directly translates to:

    “…has never been shown to be better than placebo.”

    At least, that’s how I interpret it when I read it.

    If the practitioners and promoters of an “alternative” practice are willing to admit up front that their treatment has no benefits that can be detected – i.e. measured or experienced by the patients – they are at least being honest.

    Whether their treatment has some non-detectable benefit is debatable but, ultimately, pointless.

    Jim Laidler

  9. Why Bother? Why Not? I tend to believe if you don’t enjoy the process, if you’re only doing it to win, then you may be endanger of being “dickish”.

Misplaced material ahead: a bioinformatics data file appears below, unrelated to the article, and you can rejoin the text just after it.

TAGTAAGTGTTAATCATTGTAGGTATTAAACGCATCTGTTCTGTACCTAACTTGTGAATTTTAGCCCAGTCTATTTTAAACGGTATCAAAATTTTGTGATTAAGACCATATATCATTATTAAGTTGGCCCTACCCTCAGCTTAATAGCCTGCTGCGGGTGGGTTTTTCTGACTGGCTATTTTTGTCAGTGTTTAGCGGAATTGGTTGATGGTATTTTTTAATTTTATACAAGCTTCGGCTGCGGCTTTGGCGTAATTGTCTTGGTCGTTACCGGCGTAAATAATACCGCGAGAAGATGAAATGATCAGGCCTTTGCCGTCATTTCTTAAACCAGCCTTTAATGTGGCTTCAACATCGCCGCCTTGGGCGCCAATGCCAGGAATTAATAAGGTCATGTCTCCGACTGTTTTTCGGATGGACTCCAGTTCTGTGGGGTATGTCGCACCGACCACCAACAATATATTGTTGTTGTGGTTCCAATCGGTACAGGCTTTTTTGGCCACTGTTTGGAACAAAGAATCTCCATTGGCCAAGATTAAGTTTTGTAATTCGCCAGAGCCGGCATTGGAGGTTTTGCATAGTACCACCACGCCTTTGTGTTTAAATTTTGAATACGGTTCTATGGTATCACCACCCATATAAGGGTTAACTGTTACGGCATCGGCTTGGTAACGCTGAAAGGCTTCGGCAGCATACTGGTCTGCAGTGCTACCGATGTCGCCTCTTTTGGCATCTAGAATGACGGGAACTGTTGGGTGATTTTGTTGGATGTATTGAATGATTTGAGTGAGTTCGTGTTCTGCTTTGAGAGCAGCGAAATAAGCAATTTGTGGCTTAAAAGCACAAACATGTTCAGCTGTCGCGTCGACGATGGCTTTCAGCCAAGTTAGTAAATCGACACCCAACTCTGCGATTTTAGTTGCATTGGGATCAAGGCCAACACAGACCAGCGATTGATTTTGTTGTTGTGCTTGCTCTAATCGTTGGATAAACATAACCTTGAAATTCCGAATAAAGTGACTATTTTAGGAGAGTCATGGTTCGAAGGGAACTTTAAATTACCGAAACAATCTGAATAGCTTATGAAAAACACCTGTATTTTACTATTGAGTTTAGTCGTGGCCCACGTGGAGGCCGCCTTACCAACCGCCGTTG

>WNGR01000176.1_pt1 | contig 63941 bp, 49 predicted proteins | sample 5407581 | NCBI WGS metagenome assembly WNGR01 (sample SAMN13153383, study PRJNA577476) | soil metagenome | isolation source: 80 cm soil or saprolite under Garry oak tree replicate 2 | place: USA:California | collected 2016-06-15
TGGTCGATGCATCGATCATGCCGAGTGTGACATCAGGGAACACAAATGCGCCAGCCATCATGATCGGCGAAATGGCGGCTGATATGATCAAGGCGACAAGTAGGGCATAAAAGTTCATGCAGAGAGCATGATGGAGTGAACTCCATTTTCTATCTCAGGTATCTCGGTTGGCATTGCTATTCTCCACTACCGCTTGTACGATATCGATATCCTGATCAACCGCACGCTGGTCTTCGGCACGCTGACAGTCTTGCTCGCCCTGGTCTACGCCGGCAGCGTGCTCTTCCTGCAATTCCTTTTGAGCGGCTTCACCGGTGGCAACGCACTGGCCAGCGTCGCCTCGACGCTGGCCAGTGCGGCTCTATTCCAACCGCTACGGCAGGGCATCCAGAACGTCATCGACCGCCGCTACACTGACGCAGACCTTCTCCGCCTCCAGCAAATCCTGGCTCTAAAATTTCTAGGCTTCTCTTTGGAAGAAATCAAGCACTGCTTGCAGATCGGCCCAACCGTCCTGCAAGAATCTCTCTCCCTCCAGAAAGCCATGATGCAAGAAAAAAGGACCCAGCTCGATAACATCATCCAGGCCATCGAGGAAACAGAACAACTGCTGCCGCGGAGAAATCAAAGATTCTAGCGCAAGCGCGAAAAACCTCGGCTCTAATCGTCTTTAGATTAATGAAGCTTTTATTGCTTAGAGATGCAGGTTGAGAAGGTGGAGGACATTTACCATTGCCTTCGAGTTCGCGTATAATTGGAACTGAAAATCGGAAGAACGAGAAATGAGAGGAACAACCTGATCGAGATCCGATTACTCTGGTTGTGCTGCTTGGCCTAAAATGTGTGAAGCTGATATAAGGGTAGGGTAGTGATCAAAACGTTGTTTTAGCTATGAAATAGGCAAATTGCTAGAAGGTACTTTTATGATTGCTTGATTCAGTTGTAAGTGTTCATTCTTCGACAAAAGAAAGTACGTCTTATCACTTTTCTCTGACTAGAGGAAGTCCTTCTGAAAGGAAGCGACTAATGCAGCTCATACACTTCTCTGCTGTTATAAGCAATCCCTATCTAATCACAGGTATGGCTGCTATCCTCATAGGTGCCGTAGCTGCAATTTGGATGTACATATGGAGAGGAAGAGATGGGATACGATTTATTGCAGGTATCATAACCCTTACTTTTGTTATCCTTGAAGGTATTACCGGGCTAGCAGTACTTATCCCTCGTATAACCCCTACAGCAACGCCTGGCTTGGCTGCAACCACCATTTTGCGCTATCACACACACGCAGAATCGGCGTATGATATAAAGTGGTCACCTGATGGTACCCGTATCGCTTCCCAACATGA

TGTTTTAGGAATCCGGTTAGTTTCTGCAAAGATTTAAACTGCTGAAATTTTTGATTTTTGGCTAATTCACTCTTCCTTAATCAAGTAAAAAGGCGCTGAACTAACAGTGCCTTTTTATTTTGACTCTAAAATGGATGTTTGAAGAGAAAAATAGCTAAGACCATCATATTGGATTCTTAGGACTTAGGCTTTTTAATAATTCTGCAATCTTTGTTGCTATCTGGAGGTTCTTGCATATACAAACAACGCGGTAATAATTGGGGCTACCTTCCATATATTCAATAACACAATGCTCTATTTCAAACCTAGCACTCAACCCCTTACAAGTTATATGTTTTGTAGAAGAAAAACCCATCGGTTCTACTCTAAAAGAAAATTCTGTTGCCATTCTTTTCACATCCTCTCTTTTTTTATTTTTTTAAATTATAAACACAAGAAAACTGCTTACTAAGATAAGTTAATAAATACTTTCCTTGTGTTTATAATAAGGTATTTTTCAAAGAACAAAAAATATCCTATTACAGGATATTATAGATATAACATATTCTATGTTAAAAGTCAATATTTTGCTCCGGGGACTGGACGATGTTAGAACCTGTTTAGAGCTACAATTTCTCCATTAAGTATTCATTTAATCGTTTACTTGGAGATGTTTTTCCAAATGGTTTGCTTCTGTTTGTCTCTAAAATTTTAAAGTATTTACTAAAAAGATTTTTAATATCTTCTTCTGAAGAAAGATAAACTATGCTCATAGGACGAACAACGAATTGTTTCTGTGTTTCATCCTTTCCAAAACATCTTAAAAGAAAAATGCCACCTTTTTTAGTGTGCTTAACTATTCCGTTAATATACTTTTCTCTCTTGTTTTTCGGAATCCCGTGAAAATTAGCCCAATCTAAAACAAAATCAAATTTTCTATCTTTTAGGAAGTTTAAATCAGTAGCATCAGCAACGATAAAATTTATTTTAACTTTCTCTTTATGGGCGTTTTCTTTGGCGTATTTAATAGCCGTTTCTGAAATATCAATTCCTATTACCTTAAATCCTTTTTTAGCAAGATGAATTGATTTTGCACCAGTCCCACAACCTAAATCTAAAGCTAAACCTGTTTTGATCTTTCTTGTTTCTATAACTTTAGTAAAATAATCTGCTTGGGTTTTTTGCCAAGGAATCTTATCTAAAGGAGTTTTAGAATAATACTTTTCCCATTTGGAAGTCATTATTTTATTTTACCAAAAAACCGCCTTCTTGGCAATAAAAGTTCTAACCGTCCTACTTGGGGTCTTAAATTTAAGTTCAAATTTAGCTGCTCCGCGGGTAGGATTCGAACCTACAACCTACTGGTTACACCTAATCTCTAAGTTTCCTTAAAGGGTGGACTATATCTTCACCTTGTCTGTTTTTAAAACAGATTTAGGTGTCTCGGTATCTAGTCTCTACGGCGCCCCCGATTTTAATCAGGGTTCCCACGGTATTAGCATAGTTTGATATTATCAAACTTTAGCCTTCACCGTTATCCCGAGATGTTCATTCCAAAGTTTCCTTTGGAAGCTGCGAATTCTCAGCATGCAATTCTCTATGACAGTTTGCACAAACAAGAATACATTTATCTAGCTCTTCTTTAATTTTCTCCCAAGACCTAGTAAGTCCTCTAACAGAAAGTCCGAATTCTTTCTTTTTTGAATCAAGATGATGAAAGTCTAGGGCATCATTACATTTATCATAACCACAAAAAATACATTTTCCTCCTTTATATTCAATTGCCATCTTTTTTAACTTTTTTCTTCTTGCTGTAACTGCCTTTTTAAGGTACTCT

Let your science, medicine, freak flag fly, I say.

    Disclaimer: This is purely from self-observation and may not be applicable to others.

  10. Ken Pidcock says:

    “I imagine you aren’t trying to pick on Phil here, but there’s been a lot of misunderstanding about his speech, and your references to it (lumping Phil in as a “critic,” for instance) seem to perpetuate those misunderstandings.”

    Count me among the misunderstanders. Plait offered not a single instance of the incivility that he claimed to confront. And his defenders seem particularly fond of Pharyngula comments threads. Oh, yeah, that makes the case.

  11. Charon says:

    “a public that is all too often turned off by the apparent smugness of the skeptical community”